How do you get traffic?
It's an impossible question to answer. There are reasons why.
Reason 1: Your situation is not mine.
Reason 2: Technology changes all the time.
Reason 3: If you're on a wave, you ride to the shore faster.
Reason 1: Your situation is not mine
Anyone who tells you that they have a fool proof way to get traffic is just making an ass out of you. Because there are ten million ways to get traffic. And before this line is completed, there will probably be ten million and twenty ways. And no matter what I tell you, it will not apply to you. But let me try anyway.
Let me tell you that the best way to get really qualified traffic is to do presentations. So I'm saying this: Do what a friend of mine does. Get on a plane for 200 days a year and speak at events back to back, and you'll get traffic.
Or do what Marketingprofs and MarketingSherpa did when they started. They cross-promoted their lists. Or do what Red Bull did. They sent out Red Bull cans by the dozen to the coolest groups in the university (everyone wants to do what the cool ones are doing).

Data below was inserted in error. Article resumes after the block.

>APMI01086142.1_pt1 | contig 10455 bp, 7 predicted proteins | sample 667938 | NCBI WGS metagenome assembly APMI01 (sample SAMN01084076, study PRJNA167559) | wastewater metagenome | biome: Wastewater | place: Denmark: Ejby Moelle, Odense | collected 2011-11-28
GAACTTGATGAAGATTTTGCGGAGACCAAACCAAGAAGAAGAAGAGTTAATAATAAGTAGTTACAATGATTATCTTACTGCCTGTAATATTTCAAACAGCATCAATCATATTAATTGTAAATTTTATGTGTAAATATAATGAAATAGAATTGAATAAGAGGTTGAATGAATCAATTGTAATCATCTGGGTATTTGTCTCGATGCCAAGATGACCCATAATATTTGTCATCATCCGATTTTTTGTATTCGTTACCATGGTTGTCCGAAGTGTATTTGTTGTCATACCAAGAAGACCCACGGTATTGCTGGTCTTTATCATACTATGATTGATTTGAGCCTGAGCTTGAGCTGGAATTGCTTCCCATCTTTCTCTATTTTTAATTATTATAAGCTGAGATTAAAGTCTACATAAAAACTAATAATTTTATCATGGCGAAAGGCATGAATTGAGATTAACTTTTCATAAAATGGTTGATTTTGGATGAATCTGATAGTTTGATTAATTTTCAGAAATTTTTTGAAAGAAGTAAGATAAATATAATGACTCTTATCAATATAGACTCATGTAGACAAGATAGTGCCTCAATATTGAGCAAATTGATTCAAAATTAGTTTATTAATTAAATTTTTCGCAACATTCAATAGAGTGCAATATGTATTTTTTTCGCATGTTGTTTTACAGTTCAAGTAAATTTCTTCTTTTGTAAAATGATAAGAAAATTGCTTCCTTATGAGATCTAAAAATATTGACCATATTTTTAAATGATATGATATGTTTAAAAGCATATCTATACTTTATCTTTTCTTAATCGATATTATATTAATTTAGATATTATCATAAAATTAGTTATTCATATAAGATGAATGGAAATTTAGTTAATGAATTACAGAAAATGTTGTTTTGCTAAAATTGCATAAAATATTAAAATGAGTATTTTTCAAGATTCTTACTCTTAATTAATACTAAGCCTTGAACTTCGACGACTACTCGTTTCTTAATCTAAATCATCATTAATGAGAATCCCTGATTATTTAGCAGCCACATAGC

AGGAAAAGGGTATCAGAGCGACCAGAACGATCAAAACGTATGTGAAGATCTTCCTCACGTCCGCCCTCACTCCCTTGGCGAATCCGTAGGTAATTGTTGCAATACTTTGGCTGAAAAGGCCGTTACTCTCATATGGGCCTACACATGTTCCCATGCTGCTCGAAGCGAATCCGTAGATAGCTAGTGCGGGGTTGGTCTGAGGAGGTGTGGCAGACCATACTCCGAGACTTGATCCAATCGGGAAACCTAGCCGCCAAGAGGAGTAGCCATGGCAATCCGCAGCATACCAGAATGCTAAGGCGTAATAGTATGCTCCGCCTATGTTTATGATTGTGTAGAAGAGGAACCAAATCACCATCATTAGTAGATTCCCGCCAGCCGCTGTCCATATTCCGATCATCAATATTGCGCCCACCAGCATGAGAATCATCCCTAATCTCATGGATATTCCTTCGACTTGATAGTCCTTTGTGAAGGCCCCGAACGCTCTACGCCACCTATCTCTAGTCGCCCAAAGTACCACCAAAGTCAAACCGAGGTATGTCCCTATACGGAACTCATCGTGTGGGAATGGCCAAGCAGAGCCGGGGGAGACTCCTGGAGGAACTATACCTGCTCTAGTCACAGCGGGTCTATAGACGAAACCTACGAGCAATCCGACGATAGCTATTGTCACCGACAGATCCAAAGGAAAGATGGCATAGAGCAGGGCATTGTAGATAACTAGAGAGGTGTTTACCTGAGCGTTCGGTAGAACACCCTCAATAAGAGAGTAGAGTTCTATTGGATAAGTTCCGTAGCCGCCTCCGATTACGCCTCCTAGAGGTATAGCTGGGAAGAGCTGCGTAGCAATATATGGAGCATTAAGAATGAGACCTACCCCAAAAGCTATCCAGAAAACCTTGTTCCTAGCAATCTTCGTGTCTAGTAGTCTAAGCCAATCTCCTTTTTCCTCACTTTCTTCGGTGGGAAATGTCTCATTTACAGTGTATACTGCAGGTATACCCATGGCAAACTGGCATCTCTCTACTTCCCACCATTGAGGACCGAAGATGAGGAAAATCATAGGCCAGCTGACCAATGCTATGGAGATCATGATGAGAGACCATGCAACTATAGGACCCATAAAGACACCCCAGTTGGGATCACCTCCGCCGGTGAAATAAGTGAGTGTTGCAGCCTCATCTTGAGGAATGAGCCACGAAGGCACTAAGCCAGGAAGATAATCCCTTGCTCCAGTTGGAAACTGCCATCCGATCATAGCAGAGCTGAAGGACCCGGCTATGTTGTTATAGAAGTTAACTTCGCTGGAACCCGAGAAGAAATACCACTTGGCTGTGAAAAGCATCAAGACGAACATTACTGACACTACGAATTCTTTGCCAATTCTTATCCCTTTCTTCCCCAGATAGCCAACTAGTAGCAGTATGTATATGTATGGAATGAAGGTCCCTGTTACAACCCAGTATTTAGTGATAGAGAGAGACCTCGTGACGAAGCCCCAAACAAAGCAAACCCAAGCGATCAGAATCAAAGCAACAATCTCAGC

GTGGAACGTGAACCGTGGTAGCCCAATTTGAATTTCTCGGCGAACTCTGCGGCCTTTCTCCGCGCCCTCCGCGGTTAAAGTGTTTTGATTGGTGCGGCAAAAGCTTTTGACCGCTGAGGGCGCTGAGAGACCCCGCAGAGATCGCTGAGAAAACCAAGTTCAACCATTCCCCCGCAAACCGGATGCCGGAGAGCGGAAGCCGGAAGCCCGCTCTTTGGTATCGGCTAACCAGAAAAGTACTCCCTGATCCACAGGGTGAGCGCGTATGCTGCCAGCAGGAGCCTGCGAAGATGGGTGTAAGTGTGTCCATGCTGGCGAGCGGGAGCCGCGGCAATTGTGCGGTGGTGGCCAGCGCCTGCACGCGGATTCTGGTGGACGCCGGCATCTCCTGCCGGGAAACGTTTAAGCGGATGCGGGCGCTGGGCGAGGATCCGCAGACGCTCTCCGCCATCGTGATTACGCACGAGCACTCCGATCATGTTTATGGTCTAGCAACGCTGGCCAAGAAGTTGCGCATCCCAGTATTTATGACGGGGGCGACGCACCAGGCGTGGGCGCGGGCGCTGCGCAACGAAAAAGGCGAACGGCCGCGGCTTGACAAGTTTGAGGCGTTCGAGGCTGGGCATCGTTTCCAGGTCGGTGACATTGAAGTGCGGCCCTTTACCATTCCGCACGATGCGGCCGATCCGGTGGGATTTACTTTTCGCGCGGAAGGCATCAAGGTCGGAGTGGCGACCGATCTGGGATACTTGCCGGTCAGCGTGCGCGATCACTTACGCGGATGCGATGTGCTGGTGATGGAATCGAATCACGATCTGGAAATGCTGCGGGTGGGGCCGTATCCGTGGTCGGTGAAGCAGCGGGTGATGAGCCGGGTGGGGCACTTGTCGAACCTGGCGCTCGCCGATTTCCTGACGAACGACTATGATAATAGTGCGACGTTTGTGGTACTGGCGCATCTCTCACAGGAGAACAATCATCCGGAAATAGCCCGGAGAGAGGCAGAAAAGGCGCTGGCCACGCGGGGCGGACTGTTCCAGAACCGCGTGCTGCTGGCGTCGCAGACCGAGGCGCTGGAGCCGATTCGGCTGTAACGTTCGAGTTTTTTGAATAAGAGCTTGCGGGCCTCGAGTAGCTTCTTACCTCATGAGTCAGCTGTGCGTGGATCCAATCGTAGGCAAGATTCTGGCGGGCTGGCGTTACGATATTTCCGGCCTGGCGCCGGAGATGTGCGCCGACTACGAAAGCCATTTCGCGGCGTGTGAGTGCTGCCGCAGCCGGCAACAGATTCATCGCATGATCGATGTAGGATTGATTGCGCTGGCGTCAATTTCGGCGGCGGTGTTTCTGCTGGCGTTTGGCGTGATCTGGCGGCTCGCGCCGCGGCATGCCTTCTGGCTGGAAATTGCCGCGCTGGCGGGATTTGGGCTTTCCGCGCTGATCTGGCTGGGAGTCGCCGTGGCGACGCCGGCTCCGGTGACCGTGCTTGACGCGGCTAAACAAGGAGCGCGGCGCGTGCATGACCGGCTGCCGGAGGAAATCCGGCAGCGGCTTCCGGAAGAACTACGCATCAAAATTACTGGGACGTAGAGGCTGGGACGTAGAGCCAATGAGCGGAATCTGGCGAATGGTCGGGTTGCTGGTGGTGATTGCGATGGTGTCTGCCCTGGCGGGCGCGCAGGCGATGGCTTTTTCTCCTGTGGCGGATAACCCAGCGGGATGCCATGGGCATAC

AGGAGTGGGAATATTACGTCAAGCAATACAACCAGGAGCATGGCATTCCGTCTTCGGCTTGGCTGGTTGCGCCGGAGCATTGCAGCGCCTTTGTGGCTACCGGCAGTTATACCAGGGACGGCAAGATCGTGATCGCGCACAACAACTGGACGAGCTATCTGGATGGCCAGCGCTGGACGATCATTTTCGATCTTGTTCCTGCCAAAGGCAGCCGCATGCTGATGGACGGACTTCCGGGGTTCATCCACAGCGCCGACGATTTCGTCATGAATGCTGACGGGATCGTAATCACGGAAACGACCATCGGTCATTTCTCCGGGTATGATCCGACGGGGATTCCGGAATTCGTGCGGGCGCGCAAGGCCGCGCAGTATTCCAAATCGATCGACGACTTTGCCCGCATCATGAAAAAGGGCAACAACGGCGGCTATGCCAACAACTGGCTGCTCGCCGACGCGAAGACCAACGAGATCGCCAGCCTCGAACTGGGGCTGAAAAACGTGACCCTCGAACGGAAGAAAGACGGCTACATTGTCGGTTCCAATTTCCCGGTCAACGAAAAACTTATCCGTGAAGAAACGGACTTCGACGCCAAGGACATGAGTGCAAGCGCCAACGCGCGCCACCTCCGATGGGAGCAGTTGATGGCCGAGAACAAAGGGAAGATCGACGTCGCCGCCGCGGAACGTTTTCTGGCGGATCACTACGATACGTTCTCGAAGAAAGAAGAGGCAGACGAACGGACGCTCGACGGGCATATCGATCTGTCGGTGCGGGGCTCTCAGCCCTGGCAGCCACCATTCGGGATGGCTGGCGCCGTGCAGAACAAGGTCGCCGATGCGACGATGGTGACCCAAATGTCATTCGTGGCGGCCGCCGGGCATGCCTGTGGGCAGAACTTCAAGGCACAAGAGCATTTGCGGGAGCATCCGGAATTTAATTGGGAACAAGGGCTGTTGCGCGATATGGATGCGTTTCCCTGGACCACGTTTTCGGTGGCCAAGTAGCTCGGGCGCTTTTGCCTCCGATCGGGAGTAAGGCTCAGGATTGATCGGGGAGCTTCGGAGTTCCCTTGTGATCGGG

You're getting the point, aren't you?
You are looking for some cut and dried way to get traffic. And there isn't a way. Instead there are ten million and forty seven ways (yes, it just got updated) to get traffic.
And you have to choose the top ten ways that would possibly work for you. And out of these top ten, about one or two will drive 80-95% of your traffic. And of course, you'll get lucky and some people will find you or hear of you. There's always that luck element. But there is no way. And the reason why there is no way is because of technology.
Reason 2: Technology always evolves
Jay Abraham was a cutting edge marketer in the year 1995. Then the Internet waltzed through the door. Jay didn't know much about the Internet. Someone else got to wear the crown.
Microsoft dominated the world of computers and they still do. But that edge is being taken away. Not one of us could have foreseen getting customers through Linked In or blogs or Facebook or some other media. And because technology keeps moving on, you have to waltz out of the door and into the street with it.
So if you were able to get people to sign up in droves (we got 1500 people to sign up for our teleconferences back in the year 2004), you probably get 30 people signing up today.